Anyone who entertains knows that it is work. During the height of my entertaining I assuaged the duress of the enterprise by feeding my parallel appetite to show off my home and personal possessions (which grew almost weekly). Every time I acquired a new painting or a piano or some bit of mahogany or brass ornament I felt compelled to exhibit it to my friends. I hadn’t graduated to that lethargic museum state of mind which since retirement I have learned to relish. In those earlier days I punished myself regularly by orchestrating a meal and rolling out the sterling silver, French crystal and bone china. By the time I had perfected the thesis, I knew precisely how to time the evolution of the evening foray and I certainly knew what made the perfect martini (which turned out to be a somewhat less toxic alternative to the Sidecar).
But it was all still work. Laying the table, stoking the fireplace, setting out the nappies, buying the booze and the food, preparing the stuff, then enduring the niceties of table service and conversation and finally saying goodbye and cleaning up. What a chore! More often than not I ended hopelessly drunk, standing over foaming bubbles in the kitchen sink, pouring myself another digestive whiskey and at last succumbing to bed.
Nonetheless I reiterated this crippling routine for many years. But when I retired and we decided to sell everything, the purification was by fire! We have since fallen completely off the social radar and now only occasionally feel the obligation to reciprocate (which has lately been easily accomplished by taking out family members to our favourite sea food haunt “Pelican”). Last night however was an anomaly. We reciprocated a meal to my erstwhile physician (who since those many years ago is now in zealous semi-retirement and seldom lands on terra firma for longer than 2 -3 weeks). Still he continues when here to include us in very satisfactory rallies at his country estate where he performs his indisputable magic at the grill. Last night was our turn.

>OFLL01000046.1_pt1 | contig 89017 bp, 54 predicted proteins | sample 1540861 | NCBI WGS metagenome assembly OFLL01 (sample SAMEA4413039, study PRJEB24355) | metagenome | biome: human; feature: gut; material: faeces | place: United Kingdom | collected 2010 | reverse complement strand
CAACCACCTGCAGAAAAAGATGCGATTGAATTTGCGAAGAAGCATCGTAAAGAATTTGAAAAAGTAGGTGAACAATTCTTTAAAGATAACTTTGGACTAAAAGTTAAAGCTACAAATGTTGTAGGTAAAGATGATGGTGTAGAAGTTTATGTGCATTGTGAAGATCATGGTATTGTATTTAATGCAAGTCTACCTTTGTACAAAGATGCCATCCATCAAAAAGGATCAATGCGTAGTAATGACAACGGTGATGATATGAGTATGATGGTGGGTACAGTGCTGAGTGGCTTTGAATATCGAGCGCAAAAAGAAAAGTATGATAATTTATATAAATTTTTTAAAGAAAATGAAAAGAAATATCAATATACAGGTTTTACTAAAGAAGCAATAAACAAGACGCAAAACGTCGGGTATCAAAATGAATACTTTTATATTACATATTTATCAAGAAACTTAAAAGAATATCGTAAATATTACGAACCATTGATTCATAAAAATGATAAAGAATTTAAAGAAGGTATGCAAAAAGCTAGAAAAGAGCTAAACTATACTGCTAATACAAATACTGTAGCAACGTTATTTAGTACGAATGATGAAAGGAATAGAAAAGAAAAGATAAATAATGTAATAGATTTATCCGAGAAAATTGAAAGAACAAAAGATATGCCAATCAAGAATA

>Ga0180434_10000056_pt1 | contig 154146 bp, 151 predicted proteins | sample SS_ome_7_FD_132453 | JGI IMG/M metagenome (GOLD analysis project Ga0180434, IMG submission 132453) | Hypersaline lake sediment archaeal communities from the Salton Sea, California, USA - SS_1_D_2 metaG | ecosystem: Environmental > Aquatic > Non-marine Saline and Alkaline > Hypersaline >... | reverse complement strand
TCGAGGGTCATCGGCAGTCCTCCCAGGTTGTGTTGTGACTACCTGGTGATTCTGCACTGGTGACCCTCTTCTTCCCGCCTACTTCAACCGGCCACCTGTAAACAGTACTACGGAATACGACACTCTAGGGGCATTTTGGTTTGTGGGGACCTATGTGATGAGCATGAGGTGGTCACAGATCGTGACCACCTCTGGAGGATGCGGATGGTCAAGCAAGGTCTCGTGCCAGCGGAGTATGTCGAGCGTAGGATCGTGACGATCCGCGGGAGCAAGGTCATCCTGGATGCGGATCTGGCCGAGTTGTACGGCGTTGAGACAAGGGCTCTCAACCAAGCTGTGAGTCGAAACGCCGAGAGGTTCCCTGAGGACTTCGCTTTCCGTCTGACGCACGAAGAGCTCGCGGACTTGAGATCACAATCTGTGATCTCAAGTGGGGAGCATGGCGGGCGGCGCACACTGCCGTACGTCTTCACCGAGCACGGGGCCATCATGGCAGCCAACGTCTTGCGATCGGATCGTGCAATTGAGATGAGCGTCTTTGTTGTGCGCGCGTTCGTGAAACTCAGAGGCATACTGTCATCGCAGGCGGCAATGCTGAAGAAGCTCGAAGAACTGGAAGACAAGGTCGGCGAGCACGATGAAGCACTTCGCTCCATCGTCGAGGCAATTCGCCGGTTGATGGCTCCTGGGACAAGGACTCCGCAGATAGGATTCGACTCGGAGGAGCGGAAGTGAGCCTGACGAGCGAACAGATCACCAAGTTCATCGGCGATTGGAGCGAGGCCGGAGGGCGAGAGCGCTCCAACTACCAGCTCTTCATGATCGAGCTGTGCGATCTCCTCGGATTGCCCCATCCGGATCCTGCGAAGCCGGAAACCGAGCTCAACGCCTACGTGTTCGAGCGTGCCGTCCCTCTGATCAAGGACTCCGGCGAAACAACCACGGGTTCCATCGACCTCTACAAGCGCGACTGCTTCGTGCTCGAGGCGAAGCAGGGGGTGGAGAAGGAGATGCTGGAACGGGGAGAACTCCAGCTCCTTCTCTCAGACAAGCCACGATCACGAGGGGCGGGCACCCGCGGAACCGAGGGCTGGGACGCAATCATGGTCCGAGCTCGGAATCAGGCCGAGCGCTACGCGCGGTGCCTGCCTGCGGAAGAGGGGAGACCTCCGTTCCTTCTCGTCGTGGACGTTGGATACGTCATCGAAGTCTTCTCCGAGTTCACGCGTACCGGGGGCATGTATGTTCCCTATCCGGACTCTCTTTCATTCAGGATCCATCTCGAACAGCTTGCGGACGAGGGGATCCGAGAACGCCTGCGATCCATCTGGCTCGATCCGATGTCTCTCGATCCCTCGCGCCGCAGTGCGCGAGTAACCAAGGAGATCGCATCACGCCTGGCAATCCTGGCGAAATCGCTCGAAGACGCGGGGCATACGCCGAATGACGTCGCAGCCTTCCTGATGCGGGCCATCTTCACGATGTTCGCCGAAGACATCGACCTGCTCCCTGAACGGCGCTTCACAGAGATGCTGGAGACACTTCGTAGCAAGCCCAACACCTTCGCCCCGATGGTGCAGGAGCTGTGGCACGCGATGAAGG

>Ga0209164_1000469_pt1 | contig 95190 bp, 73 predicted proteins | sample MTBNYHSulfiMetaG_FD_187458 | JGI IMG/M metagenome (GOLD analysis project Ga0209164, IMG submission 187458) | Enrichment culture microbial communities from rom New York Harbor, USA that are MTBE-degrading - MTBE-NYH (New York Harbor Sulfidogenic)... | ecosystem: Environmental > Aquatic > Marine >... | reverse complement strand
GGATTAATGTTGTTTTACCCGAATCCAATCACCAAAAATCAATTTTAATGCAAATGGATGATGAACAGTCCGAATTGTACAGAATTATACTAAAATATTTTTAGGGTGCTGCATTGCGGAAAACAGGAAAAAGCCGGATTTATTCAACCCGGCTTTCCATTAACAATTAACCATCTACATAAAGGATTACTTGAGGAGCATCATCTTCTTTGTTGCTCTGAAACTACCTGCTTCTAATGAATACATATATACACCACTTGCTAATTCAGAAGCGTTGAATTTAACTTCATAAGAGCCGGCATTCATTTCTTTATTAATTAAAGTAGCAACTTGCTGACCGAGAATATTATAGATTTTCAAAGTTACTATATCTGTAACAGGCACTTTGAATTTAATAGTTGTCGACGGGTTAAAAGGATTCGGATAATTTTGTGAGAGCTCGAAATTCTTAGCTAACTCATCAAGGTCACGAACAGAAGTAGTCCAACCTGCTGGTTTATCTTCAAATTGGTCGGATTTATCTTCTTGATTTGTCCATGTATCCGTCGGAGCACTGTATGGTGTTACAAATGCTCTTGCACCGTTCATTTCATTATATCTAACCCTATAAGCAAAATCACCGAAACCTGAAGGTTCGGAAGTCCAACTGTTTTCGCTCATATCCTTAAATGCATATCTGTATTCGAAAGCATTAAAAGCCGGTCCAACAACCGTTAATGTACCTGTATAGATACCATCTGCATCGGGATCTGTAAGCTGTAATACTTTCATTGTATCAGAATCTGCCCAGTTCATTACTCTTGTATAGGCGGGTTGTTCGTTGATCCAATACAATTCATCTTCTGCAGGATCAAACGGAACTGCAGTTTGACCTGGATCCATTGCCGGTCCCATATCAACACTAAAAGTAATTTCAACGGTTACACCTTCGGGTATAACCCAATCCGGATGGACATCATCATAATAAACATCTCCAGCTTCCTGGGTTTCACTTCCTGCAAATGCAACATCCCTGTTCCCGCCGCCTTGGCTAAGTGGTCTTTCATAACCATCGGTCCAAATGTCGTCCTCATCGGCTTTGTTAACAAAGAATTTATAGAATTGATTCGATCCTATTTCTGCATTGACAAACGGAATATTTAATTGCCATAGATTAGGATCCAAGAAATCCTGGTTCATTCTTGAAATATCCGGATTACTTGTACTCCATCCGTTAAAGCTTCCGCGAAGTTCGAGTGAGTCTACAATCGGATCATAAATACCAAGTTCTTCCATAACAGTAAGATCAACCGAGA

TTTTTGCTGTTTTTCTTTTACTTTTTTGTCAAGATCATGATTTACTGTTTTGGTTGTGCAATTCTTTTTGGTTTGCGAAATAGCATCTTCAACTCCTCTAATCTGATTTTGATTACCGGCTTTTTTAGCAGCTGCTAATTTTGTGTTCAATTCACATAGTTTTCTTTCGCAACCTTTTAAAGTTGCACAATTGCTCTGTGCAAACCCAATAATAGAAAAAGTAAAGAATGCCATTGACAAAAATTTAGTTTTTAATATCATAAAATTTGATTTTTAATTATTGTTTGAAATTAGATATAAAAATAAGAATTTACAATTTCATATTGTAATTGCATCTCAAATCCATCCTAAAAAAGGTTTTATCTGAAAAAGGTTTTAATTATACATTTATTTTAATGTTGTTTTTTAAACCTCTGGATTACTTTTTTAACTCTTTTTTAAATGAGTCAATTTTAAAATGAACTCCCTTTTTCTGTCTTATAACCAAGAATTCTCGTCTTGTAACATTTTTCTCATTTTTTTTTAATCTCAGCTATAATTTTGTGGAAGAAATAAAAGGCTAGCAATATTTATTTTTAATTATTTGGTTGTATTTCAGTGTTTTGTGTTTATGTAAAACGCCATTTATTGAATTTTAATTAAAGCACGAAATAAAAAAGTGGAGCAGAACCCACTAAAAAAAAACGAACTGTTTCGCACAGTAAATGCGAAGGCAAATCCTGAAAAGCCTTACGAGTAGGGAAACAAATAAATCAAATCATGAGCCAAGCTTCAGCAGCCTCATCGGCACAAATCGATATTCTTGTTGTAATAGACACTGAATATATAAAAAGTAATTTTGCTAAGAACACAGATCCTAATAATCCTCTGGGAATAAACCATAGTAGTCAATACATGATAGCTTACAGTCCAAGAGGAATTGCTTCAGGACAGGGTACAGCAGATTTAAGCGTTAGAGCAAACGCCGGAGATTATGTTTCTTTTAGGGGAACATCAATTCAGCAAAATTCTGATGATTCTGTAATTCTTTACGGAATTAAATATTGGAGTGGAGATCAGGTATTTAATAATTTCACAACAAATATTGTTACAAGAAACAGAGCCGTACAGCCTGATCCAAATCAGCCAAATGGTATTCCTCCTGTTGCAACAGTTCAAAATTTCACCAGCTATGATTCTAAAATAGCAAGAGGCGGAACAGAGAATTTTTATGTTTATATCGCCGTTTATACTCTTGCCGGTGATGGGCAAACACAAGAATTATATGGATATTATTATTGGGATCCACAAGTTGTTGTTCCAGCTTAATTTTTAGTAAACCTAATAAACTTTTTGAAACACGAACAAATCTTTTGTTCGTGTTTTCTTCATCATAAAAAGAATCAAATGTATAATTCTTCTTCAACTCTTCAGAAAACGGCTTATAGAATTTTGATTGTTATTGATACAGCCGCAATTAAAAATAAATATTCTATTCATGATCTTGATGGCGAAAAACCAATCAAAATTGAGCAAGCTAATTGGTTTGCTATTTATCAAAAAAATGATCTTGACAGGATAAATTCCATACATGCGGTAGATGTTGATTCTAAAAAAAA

Knowing as I do the horribly tight schedule of my friend I told him last week (when he was lounging by the Aegean Sea in Greece) that upon his return – and before our departure to Hilton Head Island for the winter – he must let us know when he found an interval to indulge us in a moment of his time for the standard fare at table. Last evening when I was returning from my almost daily visit to my elderly mother, he called me in the car and suggested that the time was opportune. Immediately we slipped into gear. This is one of the decided advantages of simplicity in the culinary department! It required but a moment’s diversion to the grocery store to collect what was needed. I called ahead to home to alert Management of what was in the works. In anticipation of this eventuality we had already stocked the cellarette with a choice of wines; and there was Champagne (my friend’s particular poison) on ice and dry sausage in the larder.
It is illustrative of the essence of this congregation that there was absolutely no superfluity. We confined our attention to a recapitulation of all that had lately transpired which included a provocative account by my dear friend of his recent family visits and the latest intelligence about his children’s exploits. Through the narrow window of an impromptu evening we managed to darn a reinforcement of our friendship. As for the meal, it was exactly as it has always been, nothing more, nothing less, which I concede is a small compliment but such is the state of entertainment chez moi.